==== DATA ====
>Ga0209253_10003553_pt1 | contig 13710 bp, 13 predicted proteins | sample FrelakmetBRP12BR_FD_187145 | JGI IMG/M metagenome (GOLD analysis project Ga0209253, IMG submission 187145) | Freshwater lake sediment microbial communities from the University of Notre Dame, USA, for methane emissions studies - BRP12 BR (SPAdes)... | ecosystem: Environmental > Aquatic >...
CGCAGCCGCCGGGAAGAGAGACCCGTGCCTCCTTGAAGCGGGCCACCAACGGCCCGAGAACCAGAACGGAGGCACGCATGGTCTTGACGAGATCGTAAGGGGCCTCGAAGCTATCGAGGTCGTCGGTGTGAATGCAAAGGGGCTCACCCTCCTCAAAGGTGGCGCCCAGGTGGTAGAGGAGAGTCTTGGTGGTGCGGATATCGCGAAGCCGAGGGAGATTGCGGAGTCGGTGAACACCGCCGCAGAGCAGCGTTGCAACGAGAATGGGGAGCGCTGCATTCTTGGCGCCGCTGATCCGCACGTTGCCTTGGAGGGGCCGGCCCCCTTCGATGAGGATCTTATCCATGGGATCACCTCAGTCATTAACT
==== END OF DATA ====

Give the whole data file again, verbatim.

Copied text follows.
>Ga0209253_10003553_pt1 | contig 13710 bp, 13 predicted proteins | sample FrelakmetBRP12BR_FD_187145 | JGI IMG/M metagenome (GOLD analysis project Ga0209253, IMG submission 187145) | Freshwater lake sediment microbial communities from the University of Notre Dame, USA, for methane emissions studies - BRP12 BR (SPAdes)... | ecosystem: Environmental > Aquatic >...
CGCAGCCGCCGGGAAGAGAGACCCGTGCCTCCTTGAAGCGGGCCACCAACGGCCCGAGAACCAGAACGGAGGCACGCATGGTCTTGACGAGATCGTAAGGGGCCTCGAAGCTATCGAGGTCGTCGGTGTGAATGCAAAGGGGCTCACCCTCCTCAAAGGTGGCGCCCAGGTGGTAGAGGAGAGTCTTGGTGGTGCGGATATCGCGAAGCCGAGGGAGATTGCGGAGTCGGTGAACACCGCCGCAGAGCAGCGTTGCAACGAGAATGGGGAGCGCTGCATTCTTGGCGCCGCTGATCCGCACGTTGCCTTGGAGGGGCCGGCCCCCTTCGATGAGGATCTTATCCATGGGATCACCTCAGTCATTAACT